(Widowed, female participant, 45 years old)

“There is a problem when it comes to jobs, sometimes when you don’t have a job, you lack food”

(Widowed, female participant, 52 years old)

Two out of the 38 participants described how the developmental progress of a society is affected when many people are infected or fall ill and as a result are unable to work:

“Everywhere, if in a society there are many ill people [HIV-infected], it shows that development will not be there because they will not be able to work and also the children being born might also be infected if necessary precautions are not taken. Therefore, such a society will derail in terms of development. Development is slowed down”

(Married, female participant, 27 years old)

In summary, items in four of the five subscales of the adapted FAHI questionnaire covered most of the issues perceived by the participants to be the impact of living with HIV infection. Participants did not report any issues under the three items of the cognitive functioning subscale of the questionnaire. The fact that issues raised by participants are covered by most of the items in the adapted FAHI questionnaire supports its content validity as a measure of HRQoL in this setting. Based on the experiences of the cognitive interviews, we modified the 5 point Likert scale into a 3 point Likert scale.

Phase III: Psychometric evaluation

Aim

To evaluate the psychometric properties (internal consistency, construct and convergent validity) of the adapted FAHI questionnaire.

Sample

The FAHI Questionnaire was administered to a sample of 103 randomly selected study participants registered at the CCRC who met the following inclusion criteria: i) 18 years of age or above; ii) HIV-positive with a known diagnosis; iii) on antiretroviral medication; iv) parents to children in the age brackets of 3–5 or 12–17 years, regardless of whether the children are HIV-infected or not; v) voluntarily consented to participate in the study after being informed about the study. The mean age (SD) for the sample population, was 37.4 (7.78) years. Table 2 summarizes the demographic characteristics of the study participants. Majority of the participants were female (94.2%), and married (57.3%).

Procedures

Eligible study participants were approached and the study objectives were described to them in detail. Those who consented their participation were recruited into the study.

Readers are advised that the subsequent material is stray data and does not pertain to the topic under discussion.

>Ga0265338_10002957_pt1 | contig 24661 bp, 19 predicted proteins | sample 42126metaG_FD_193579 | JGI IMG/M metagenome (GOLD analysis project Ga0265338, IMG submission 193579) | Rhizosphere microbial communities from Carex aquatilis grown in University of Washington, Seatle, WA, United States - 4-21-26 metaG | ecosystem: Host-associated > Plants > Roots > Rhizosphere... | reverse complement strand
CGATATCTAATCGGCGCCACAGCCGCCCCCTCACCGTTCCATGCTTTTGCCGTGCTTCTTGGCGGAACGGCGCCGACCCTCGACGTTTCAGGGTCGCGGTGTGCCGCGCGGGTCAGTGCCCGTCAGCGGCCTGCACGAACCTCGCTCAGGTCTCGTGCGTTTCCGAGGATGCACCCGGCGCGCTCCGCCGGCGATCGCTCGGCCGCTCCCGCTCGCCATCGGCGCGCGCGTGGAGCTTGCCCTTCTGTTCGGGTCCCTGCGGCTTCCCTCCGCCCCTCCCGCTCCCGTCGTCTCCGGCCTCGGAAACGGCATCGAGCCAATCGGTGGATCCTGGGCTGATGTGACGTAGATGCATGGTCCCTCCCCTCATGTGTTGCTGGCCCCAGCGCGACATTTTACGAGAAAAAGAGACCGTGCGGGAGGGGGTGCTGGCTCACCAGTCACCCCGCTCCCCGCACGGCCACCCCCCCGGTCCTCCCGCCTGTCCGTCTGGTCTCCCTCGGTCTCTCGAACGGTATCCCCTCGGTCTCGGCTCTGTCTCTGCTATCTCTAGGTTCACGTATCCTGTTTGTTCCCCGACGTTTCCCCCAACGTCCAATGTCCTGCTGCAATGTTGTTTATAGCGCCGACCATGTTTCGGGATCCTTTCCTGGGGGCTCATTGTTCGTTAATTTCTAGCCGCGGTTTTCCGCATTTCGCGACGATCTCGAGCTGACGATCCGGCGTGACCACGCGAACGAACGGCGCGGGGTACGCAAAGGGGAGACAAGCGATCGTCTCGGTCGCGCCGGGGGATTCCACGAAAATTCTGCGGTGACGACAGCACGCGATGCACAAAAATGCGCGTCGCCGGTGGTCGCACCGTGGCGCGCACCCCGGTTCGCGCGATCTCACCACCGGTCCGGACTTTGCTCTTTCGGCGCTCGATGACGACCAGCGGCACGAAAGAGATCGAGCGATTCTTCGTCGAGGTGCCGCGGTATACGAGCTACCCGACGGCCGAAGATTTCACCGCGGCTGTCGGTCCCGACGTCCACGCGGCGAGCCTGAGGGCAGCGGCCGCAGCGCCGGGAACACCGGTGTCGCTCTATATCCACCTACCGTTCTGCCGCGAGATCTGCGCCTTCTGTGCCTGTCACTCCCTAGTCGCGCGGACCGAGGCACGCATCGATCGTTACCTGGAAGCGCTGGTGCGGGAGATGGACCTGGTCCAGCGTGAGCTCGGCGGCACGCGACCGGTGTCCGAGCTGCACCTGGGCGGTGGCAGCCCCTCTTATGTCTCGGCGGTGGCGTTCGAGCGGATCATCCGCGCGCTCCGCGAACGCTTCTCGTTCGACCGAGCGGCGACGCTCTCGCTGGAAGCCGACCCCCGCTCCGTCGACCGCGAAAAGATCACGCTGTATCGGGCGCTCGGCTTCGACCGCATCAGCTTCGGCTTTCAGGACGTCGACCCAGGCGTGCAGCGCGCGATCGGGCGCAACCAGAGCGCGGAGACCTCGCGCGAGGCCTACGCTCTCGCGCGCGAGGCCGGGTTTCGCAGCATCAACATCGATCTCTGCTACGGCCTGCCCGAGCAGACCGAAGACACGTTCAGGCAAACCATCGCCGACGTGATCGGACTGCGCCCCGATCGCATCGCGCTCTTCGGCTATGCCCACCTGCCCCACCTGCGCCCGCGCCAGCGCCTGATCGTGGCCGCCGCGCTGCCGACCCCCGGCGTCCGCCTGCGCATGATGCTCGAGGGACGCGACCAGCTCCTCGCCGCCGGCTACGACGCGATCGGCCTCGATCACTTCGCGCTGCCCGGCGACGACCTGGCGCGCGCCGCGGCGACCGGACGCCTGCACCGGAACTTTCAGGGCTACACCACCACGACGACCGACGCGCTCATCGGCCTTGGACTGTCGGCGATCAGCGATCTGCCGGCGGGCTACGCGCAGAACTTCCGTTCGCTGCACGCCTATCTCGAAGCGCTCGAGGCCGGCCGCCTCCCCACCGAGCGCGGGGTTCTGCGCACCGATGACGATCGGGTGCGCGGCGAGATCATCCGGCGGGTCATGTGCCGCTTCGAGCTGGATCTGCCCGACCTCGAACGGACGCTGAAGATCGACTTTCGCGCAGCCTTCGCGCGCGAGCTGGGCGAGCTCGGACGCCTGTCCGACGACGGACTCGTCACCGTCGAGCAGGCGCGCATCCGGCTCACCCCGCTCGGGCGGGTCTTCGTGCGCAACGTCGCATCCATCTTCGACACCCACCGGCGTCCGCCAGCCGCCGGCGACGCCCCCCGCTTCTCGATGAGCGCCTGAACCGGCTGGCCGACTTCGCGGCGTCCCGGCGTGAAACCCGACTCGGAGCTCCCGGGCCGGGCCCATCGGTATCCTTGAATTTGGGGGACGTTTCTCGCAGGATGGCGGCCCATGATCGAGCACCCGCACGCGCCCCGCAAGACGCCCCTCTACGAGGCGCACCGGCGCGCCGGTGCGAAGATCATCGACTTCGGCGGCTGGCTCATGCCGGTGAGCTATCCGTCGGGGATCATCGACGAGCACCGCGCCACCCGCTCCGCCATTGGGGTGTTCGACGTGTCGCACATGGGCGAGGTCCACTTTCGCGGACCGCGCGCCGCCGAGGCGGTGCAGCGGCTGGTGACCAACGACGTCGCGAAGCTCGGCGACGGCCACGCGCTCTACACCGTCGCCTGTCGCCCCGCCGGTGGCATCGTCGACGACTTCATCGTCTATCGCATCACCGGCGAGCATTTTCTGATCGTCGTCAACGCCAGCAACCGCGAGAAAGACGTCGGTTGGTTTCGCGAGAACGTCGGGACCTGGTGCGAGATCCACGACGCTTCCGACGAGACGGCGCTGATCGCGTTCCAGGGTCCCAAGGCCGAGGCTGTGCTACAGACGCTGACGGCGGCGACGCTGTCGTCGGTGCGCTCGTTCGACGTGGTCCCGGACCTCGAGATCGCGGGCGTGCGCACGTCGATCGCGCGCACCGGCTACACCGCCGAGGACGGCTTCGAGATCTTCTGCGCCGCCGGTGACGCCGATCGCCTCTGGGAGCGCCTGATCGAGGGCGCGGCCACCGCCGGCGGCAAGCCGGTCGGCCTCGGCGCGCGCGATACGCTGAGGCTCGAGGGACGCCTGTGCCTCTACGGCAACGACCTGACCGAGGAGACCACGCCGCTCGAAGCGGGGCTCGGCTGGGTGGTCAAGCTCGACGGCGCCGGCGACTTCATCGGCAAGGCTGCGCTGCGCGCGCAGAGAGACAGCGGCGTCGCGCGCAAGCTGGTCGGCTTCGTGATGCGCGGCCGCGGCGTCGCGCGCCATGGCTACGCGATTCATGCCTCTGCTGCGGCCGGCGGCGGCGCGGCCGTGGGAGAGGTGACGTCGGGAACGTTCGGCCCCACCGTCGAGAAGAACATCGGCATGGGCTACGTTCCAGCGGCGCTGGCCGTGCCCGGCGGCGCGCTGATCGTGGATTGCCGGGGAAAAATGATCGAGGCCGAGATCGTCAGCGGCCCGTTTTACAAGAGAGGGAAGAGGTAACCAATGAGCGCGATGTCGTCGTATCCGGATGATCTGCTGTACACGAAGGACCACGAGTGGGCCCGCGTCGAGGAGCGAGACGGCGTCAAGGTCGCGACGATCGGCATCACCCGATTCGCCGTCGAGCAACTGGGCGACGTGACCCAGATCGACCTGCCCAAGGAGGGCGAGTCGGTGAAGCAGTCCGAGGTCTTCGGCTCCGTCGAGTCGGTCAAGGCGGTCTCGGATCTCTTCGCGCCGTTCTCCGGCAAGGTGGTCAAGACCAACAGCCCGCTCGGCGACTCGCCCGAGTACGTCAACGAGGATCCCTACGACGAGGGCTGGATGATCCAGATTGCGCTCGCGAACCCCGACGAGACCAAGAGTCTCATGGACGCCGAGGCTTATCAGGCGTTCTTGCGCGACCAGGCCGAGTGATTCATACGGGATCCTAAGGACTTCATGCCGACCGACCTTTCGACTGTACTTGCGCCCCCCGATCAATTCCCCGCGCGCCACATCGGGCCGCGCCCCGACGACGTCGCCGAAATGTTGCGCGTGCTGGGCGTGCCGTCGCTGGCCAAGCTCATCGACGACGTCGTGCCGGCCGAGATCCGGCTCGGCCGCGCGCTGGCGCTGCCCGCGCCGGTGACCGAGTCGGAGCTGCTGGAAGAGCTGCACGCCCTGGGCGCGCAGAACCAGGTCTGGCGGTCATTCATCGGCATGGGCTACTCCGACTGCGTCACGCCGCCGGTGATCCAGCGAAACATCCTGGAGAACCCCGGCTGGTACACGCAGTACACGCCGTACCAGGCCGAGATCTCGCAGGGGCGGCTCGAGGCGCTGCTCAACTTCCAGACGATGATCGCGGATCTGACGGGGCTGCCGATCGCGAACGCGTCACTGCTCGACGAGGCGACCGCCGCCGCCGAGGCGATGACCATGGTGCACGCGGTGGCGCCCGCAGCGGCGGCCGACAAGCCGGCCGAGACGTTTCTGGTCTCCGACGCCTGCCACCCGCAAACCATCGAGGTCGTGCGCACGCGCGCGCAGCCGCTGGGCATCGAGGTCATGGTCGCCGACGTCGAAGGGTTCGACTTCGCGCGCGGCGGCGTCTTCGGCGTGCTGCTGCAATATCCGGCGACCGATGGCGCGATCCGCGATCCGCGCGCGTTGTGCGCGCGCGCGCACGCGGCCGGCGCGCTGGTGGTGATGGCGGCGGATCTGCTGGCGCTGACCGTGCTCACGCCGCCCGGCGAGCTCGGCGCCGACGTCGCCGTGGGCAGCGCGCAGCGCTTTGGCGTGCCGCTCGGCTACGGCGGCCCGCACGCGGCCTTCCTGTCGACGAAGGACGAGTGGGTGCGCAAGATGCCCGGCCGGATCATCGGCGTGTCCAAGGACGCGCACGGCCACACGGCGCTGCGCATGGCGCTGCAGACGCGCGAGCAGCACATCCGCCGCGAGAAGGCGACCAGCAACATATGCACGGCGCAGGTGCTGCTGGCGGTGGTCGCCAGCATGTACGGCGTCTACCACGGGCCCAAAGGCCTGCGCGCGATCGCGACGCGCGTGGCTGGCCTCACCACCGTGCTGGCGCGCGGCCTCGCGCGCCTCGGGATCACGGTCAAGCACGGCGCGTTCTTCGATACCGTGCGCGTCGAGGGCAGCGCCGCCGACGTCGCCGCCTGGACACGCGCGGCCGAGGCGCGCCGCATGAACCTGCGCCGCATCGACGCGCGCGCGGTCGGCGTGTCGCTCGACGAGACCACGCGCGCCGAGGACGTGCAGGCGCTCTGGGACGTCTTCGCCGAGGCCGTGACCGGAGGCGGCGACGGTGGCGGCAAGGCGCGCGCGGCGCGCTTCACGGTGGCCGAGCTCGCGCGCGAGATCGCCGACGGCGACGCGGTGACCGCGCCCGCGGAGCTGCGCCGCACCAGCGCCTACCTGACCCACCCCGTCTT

Measures administered

Data were collected by means of interviewer administered questionnaires.

FAHI Questionnaire.

In the adapted measure individuals score on a three-point scale of 0 (not at all), 1 (somewhat) and 2 (very much). Forty-four items are scored, yielding total scores that range from 0 to 88, with higher scores indicating better QOL.

This adapted Swahili version of the FAHI is a preliminary one. Further validation work is being conducted with the approval of Functional Assessment of Chronic Illness Therapy (FACIT) who hold the copyright for the FAHI questionnaire (including any translated version). Anyone interested in the final Swahili version of the FAHI will be able to access it from FACIT (http://www.facit.org/) once the validation process is complete.

Shona Symptoms Questionnaire (SSQ).

The Shona Symptoms Questionnaire (SSQ) [43] was administered at the same time to establish the convergent validity of the FAHI questionnaire. The SSQ is a 14-item screening tool, based on a yes/no response, for common mental disorders including depression, generalized anxiety and somatic symptoms. It was developed and validated in Zimbabwe [43] using exemplary cross-cultural methods and it integrates local idioms and internationally recognized items for emotional distress.

Socio-demographic measures.

Information on age, gender, level of education and marital status was obtained from the study participants. Age in years; sex (male or female); level of education (none, primary incomplete, primary, secondary incomplete, secondary or college) and marital status (Never married, married, separated or widowed).

Results

To evaluate internal consistency, we used Cronbach’s alpha. Table 3 provides information on the means, variances, standard deviations and Cronbach’s α coefficients at the sub-scale level. All except one sub-scale had acceptable internal consistency levels. The CF sub-scale had a low coefficient of 0.55, way below the recommended 0.70 [44], which may be accounted for by the its small number of items (n = 3). Three items demonstrated a negative inter-item correlation in this initial analysis: ‘I have accepted my illness’ (in FWB, -0.04), ‘I worry about spreading my infection’ (in EWB, -0.07) and ‘My family has accepted my illness’ (in SWB, -0.08). Nonetheless, we did not exclude these three items as there was minimal improvement in the internal consistency after their deletion.

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Table 3. Means, SD, Cronbach’s α and correlation for the adapted FAHI (n = 103).

https://doi.org/10.1371/journal.pone.0175021.t003